In NYC, you can spend all your free time bouncing around from show to show, mic to mic, getting multiple spots a night, attending shows, etc. And while that certainly helps you, it comes at a price: You stop living a normal life. You don't have normal friends. You don't have normal experiences. You're just around the same people at the same venues doing the same things all the time.
And that's bad for a comic. If your whole life becomes an insular bubble, it hurts your ability to relate to the outside world. You turn into the equivalent of a rock band that writes songs about how tough it is being on the road. Yawn.
I like to make a point of taking nights off and hanging with civilians. 1) It's fun and helps me maintain my sanity and 2) I've found it's even good fuel for my standup too.
A lot of my fave bits have come not from a writing session or experimenting onstage but from a good conversation with a close friend. One who's not a comic and doesn't feel any pressure to be "on." Have a genuine conversation with an interesting person over drinks for a couple of hours and you're bound to get some good bit ideas out of it. (Don't forget that notebook.)
In fact, it's kind of become the holy grail for me. If I can take a real topic from a real conversation and turn it into a bit that I do onstage, it feels like a real victory. You hit a sweet spot when you do that. If your conversation with an audience is like your conversation with a close friend, you're a lot more likely to get them on your side. You don't have to pretend that what you're talking about is interesting. You don't have to manufacture anything. You're onstage and you're genuinely speaking about what you also think/talk about offstage. And that brings a whole different energy, tone, and openness to a performance.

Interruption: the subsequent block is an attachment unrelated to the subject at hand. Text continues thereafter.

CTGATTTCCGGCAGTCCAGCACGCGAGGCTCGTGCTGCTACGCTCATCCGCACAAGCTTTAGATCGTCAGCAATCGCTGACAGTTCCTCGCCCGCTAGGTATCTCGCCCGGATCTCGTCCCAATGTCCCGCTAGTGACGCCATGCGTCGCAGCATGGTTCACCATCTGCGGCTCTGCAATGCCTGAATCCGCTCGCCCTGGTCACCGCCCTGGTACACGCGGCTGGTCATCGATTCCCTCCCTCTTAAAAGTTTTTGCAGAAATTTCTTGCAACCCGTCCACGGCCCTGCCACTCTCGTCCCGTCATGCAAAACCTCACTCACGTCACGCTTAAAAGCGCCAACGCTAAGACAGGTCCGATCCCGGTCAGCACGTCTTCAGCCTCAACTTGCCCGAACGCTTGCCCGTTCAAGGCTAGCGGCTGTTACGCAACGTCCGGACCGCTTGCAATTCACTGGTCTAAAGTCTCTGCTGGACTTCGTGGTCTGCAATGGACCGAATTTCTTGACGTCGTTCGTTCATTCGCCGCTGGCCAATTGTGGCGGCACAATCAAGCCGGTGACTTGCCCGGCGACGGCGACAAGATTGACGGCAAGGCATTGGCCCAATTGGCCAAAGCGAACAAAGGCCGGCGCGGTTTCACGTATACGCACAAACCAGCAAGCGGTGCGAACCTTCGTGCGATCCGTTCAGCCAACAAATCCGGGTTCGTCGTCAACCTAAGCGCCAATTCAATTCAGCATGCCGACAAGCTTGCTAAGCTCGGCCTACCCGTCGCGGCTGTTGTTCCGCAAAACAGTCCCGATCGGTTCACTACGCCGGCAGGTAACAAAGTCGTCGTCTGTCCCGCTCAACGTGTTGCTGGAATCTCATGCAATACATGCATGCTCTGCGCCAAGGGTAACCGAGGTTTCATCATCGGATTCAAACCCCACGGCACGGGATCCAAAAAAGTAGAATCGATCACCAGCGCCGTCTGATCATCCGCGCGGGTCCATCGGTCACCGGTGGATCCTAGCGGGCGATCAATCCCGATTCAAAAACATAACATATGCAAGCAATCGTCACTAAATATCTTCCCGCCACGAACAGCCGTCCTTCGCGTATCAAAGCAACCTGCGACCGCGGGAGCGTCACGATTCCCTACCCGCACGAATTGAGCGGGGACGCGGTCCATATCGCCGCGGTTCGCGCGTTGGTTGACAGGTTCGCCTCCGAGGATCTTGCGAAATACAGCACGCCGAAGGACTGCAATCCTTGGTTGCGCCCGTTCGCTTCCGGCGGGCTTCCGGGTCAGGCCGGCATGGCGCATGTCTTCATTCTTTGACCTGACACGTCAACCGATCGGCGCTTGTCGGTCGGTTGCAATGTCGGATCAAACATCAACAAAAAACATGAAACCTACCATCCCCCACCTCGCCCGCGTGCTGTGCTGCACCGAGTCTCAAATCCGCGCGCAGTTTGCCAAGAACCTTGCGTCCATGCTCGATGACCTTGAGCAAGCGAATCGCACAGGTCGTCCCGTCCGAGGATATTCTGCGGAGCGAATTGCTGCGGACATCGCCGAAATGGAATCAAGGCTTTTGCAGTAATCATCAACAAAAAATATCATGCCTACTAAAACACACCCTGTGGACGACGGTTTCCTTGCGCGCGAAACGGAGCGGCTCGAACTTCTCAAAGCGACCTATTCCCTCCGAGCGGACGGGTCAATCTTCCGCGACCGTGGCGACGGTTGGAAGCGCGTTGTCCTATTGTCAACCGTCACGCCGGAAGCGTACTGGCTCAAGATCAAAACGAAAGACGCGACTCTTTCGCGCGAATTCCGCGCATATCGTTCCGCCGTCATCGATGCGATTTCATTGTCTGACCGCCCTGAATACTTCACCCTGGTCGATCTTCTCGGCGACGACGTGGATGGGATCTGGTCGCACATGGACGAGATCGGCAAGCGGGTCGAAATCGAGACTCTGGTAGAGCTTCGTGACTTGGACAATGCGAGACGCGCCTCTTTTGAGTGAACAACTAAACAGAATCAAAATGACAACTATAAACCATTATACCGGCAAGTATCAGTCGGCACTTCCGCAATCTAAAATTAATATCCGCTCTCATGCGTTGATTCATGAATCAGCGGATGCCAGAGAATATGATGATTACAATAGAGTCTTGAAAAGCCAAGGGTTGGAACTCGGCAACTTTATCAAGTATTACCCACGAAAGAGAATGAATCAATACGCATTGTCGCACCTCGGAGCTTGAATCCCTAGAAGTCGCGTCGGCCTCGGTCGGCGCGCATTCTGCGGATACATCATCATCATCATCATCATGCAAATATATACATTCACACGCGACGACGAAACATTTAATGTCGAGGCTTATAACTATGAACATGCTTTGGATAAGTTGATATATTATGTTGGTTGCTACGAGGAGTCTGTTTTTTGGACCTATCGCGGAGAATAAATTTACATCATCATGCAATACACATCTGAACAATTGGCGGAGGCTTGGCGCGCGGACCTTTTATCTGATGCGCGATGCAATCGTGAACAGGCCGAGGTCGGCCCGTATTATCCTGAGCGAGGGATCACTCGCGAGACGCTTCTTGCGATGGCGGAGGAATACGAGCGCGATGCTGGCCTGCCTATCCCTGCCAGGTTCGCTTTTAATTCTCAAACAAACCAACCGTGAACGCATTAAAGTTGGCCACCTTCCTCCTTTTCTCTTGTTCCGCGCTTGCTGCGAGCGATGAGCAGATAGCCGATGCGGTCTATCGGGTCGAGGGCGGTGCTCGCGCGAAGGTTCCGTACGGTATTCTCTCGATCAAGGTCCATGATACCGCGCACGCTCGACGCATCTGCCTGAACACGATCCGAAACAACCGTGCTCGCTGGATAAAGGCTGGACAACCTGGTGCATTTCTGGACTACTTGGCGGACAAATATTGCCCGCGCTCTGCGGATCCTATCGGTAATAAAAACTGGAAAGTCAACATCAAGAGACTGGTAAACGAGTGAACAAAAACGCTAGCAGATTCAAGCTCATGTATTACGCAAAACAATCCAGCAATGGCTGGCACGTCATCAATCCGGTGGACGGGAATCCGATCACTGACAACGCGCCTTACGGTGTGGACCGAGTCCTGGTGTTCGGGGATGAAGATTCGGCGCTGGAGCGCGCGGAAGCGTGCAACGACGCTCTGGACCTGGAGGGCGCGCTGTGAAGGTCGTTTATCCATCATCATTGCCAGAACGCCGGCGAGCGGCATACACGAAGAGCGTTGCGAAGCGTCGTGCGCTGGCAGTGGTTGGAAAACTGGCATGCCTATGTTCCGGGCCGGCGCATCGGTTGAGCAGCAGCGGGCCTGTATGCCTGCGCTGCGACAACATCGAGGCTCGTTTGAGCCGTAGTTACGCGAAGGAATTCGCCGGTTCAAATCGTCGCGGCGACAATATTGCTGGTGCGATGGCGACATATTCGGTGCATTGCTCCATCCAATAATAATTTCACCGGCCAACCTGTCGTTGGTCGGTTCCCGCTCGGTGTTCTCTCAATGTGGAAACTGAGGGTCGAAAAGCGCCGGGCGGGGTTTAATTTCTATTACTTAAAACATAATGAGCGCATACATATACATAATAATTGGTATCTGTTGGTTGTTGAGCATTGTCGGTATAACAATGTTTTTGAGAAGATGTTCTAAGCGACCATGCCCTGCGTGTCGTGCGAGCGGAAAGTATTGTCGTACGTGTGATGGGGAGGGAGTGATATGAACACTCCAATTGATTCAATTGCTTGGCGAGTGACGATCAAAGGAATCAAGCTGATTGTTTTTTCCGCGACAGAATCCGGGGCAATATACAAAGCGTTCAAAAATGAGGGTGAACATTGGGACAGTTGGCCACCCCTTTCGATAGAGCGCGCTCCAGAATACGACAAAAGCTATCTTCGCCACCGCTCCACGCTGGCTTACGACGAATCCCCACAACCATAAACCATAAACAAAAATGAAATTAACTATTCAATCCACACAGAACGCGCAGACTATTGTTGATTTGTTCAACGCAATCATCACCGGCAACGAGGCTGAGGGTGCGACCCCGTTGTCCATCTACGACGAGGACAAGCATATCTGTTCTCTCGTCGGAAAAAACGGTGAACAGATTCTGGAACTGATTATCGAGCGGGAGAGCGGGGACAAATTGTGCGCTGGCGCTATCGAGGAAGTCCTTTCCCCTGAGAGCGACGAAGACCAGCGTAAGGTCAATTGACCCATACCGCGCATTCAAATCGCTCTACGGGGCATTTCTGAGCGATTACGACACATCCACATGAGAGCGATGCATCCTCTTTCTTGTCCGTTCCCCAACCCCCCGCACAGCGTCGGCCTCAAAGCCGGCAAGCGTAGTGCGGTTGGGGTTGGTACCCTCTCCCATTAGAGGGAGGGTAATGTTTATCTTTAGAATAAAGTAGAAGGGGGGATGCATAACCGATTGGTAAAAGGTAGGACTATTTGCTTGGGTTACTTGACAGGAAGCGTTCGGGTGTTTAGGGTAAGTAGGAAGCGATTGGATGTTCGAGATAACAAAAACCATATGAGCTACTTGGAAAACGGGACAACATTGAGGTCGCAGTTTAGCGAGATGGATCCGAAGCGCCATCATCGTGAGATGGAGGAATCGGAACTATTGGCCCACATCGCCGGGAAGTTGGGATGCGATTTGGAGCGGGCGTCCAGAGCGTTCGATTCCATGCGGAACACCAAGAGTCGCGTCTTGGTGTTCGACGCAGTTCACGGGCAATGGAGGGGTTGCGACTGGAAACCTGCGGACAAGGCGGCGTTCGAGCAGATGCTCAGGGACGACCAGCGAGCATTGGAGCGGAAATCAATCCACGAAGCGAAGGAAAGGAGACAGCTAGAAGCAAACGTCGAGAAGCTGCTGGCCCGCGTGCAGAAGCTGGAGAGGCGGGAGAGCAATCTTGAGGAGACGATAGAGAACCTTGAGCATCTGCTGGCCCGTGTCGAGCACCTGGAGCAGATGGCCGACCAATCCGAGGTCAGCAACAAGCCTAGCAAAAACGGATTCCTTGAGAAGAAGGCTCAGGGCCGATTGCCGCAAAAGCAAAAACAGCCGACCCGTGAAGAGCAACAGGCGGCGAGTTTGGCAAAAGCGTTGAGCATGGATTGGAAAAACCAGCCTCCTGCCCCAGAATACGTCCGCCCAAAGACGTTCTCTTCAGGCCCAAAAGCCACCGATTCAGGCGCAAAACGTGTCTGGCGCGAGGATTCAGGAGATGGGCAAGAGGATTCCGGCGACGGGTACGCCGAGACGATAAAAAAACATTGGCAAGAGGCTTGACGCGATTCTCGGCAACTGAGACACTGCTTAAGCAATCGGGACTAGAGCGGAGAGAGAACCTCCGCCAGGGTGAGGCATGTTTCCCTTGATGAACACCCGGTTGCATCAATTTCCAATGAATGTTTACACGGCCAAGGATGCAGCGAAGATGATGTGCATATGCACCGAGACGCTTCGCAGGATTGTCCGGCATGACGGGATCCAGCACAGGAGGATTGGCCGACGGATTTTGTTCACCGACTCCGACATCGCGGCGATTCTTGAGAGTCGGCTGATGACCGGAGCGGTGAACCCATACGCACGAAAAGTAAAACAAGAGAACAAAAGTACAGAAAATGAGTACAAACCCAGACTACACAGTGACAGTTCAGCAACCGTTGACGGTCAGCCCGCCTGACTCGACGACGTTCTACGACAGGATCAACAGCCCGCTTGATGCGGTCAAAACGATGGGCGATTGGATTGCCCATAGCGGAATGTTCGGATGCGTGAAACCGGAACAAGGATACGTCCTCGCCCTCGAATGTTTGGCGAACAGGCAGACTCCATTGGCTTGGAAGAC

I'd argue there's also a lot of value in taking time off to do other stuff like traveling or going to see other kinds of art/performers or having a relationship or anything else that gets you out of that "my whole life is about being a comic" rut. Plus, you get to actually live a life which, ya know, is a kinda worthwhile thing to do anyhow.
Labels: about standup
Permalink | 7/30/2009